Practice safe investing: Get protection by using a PTR!
January 27, 2014 by Editor, InvestingForMe
So, how can you protect yourself from that second layer of professionals when you invest in mutual funds or ETFs? Answer: Get to know a fund’s Portfolio’s Turnover Ratio (PTR)!
One sure way is to look for the fund’s Portfolio’s Turnover Ratio (PTR) before you invest. Every fund calculates and reports a PTR that tells you how actively the investment managers are trading the fund’s investments, in other words, how often the fund’s investments (i.e. your hard earned savings) are being bought and sold. And in other words, a fund’s PTR will tell you if this fund is right for you as a conservative or more active investor. Here’s how.
PTRs are measured as a percentage. For example, if the fund’s managers buy and sell all of the fund’s investments once in a 12-month period, the fund’s PTR is said to measure 100%. Other funds may have a PTR of 200%, which means that all of the investments are being bought and sold twice a year, or you may see funds with a PTR of 300%, which means that their managers are buying and selling all the investments three times each year.
Now while the fund with a PTR of 100% may very well sound conservative to some (i.e. everything being traded just once a year!), in actual fact it depends on the fund’s investment objective, the fund’s investment strategy, and your expectations. Here’s why:
- If you think of yourself as a conservative investor, happily holding on to your investment for 6 years believing that your savings are invested with a similar approach, then maybe a PTR of 100% is too much for you. You might prefer a fund with a PTR of 16% that better matches your buy and hold approach.
- But if you’re an active trader, then a PTR of 100% might be too low for you. Maybe you should be searching for a fund with a PTR of 200% or more.
In any case, whether you prefer a more conservative or active investing approach, it’s just good to be aware how active the professional managers are with your savings.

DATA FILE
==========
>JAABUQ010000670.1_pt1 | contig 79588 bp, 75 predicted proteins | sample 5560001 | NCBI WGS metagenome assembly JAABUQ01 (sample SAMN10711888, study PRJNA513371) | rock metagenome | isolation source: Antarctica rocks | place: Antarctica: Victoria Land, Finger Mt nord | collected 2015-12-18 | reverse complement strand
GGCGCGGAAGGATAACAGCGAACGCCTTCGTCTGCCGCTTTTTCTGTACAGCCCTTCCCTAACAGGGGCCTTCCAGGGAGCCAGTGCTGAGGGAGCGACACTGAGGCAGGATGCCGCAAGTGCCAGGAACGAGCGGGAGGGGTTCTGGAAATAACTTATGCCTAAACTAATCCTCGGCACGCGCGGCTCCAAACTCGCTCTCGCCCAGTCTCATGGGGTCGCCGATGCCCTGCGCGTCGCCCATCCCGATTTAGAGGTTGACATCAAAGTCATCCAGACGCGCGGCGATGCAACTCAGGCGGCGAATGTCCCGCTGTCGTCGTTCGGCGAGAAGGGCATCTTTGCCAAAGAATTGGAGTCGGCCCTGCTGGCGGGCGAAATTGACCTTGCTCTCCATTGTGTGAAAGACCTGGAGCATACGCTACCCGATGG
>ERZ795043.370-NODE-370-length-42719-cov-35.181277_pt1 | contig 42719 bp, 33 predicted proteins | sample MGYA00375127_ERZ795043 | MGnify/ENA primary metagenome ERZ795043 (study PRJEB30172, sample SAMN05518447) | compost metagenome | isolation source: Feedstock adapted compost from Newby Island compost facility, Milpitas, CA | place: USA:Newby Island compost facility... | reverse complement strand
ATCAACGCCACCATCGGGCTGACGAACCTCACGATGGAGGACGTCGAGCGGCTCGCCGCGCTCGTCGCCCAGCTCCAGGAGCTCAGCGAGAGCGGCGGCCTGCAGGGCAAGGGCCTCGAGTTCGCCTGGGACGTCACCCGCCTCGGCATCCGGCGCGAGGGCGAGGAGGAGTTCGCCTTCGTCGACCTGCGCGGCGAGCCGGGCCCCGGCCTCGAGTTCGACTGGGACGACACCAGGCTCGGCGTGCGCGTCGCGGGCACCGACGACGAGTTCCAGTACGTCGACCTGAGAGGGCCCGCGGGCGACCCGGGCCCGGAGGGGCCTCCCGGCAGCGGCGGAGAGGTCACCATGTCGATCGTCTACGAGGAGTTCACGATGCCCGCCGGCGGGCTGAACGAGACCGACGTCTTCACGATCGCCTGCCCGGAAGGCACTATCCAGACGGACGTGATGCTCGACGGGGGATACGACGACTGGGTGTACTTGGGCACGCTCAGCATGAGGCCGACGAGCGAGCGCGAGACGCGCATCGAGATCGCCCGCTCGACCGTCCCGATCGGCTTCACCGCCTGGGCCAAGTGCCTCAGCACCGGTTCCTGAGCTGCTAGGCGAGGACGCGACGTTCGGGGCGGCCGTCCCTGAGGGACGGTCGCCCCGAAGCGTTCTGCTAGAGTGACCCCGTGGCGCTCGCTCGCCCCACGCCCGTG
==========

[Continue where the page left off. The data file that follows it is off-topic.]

One final note about PTRs
PTRs are just one tool the average Canadian investor can use to help police the trading activities of the professionals hired to invest their savings. PTRs can also be used to screen out those investments that do not match the investors’ conservative/aggressive investing personalities. In other words, this simple tool can help you to make better investment decisions.
And interestingly, as the average Canadian investors flock increasingly towards mutual funds and ETFs as a more popular investing choice, it would appear that PTRs have increased dramatically as the pros actively trade the investments more frequently. According to John Bogle, the founder and former chairman of the Vanguard Group, someone who has lived through a lot of good and bad investing cycles, PTRs have been steadily increasing:
… when he got into finance in 1951, mutual fund turnover hardly varied from 16% per year, representing an average holding period of six years. However, Bogle noted that in more recent years, the average holding period has fallen to between 11 and 13 months, representing a 92% turnover rate. – Better Investing Journal, January 2006
In plain English, it would appear that the professional managers for mutual funds and ETFs are playing more and more with your savings, and that’s the exact opposite of being conservative when it comes to the investing approach that most Canadians would like! So that means we need to inform ourselves more than ever as investors when it comes to our savings in this ever-increasing volatile investment market/industry or as we all move towards becoming do-it-yourself (DIY) investors.
Join us next time as we discuss PTRs in greater detail, look at a couple of examples and tell you exactly where to find a fund’s PTR. They’re easy to find if you know where to look.
(This aricle published by Troy Media)
Read the next article in this series - Portfolio Turnover Ratios (PTRs): Break away from the flock
Read the 1st article in this series - Do you know where your investments are when you go to sleep at night?